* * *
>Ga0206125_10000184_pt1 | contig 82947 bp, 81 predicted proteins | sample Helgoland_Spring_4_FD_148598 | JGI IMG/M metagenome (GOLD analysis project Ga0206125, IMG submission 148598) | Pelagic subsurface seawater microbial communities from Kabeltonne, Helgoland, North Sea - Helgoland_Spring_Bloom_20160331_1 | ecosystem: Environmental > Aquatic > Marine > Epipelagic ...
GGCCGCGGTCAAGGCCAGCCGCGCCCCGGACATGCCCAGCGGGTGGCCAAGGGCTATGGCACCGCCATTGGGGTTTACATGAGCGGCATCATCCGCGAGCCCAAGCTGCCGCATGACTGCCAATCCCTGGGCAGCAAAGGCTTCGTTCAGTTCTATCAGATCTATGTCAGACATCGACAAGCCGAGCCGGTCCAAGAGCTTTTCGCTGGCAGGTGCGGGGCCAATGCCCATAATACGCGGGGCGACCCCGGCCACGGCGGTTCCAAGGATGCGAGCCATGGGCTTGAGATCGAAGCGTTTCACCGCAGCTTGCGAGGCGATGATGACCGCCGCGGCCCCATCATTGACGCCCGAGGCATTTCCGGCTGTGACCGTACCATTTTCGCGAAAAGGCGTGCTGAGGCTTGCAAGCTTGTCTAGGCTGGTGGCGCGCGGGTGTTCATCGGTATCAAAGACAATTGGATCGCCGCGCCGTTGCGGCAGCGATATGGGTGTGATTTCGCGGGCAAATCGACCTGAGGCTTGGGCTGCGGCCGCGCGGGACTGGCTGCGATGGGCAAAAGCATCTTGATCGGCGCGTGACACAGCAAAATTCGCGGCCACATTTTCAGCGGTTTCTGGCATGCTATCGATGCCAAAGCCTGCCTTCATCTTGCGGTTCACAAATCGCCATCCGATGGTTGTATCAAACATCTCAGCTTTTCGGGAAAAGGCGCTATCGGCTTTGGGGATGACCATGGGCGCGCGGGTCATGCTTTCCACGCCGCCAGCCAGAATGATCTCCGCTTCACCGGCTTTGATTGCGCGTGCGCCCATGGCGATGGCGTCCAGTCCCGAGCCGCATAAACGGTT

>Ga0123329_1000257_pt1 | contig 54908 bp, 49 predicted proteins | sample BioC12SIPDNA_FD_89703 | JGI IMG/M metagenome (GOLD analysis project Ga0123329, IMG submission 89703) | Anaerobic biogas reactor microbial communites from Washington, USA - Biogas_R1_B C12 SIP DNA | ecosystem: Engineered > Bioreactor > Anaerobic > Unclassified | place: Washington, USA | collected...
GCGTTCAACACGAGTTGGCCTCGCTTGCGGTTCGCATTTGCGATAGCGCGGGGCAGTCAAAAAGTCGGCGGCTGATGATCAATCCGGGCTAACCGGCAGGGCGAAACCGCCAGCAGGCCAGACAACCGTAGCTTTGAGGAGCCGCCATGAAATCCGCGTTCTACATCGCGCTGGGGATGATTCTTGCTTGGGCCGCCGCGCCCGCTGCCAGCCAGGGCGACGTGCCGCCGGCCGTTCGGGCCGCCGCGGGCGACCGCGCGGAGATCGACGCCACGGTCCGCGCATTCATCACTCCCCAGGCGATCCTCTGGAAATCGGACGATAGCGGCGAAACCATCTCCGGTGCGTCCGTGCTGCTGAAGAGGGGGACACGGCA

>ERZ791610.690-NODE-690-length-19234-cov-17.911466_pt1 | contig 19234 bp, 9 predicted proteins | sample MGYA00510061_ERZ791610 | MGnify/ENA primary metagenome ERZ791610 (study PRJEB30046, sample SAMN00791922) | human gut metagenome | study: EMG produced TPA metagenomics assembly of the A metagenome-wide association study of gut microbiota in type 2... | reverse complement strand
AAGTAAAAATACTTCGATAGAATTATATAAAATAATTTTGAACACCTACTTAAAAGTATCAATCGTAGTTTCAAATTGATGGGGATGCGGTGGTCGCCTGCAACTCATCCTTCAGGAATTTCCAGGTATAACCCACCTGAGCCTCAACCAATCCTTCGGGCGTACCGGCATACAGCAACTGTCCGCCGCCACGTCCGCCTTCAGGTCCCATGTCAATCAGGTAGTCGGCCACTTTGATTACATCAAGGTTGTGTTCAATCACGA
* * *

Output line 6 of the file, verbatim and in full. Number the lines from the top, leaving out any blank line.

AAGTAAAAATACTTCGATAGAATTATATAAAATAATTTTGAACACCTACTTAAAAGTATCAATCGTAGTTTCAAATTGATGGGGATGCGGTGGTCGCCTGCAACTCATCCTTCAGGAATTTCCAGGTATAACCCACCTGAGCCTCAACCAATCCTTCGGGCGTACCGGCATACAGCAACTGTCCGCCGCCACGTCCGCCTTCAGGTCCCATGTCAATCAGGTAGTCGGCCACTTTGATTACATCAAGGTTGTGTTCAATCACGA